For years, Jan Bucquoy has been known as the enfant terrible of the Belgian art scene. His latest project is the modest -- though in other ways, immodest -- "Musee du Slip" in Brussels where the underpants of well-known people are on display.
The most valuable item found there is a framed pair of faded blue boxer shorts with white stripes that allegedly once belonged to Belgian Finance Minister Didier Reynders.
"The certificate confirms the underwear's authenticity," Bucquoy says, pointing to a signature written with a shaky hand that he says belonged to Reynders.
Bucquoy claims that Reynders donated his knickers to the museum, which opened in early July. But, if so, did he anticipate that they would be exhibited right next to a G-string that allegedly once belonged to former Belgian porn star Brigitte Lahaie?
The museum boasts 10 other articles of celebrity underwear, most of which were donated by Belgium artists, singers and politicians. The rule is that their owners must have worn them for at least one day.
"I want to create poetry with everyday things by putting them in a different context," Bucquoy told Reuters. "I say underpants are art. Put them in a frame and create a new way of looking at the world."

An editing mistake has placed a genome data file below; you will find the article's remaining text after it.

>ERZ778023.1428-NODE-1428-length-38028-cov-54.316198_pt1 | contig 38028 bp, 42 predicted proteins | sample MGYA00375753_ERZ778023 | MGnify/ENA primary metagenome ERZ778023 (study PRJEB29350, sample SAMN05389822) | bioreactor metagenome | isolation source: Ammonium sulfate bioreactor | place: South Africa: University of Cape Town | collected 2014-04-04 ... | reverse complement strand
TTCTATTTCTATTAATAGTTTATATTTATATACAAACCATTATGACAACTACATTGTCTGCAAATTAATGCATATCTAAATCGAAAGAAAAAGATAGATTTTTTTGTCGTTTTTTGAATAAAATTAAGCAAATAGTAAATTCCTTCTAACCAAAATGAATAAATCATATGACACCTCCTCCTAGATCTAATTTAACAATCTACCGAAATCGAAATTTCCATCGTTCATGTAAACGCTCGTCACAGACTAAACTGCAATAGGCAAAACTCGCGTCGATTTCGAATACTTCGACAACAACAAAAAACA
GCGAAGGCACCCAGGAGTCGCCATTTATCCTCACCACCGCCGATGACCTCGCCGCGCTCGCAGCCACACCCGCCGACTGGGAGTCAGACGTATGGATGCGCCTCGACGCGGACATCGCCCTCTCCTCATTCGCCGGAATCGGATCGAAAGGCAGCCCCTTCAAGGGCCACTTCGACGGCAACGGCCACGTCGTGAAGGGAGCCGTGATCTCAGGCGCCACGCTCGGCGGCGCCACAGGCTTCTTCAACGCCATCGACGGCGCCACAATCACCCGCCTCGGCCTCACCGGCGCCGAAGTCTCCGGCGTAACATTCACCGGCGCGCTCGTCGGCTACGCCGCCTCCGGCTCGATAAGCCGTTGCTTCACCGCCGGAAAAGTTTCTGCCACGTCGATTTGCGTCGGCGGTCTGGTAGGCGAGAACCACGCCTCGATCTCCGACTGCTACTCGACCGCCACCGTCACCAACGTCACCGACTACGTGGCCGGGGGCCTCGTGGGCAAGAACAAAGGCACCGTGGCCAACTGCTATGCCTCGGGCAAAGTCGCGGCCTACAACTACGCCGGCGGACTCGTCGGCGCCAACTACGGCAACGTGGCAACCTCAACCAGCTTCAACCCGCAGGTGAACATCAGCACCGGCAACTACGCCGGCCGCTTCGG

Alongside the celebrity underpants are artworks that Bucquoy has created over the past 25 years featuring celebrities and underwear that is admittedly not their own. For example, you can find ones of former US President John F. Kennedy, former British Prime Minister Margaret Thatcher and Adolf Hitler wearing underwear on their heads.
Bucquoy is particularly proud of a portrait of French President Nicolas Sarkozy. With a pair of red, white and blue swimming shorts on his head, Bucquoy finds that the so-called "bling-bling president" looks like Napoleon.
"My quest as an artist is to try to get rid of hierarchy," Bucquoy told Reuters, adding that he hoped he might be able to get underwear samples for his museum from French first lady Carla Bruni, Pope Benedict XVI and Iranian President Mahmoud Ahmadinejad.
Bucquoy became well-known in Belgium after the 1994 release of his film trilogy "The Sexual Life of the Belgians," which attacked what he perceived as the society's sexual inhibitions.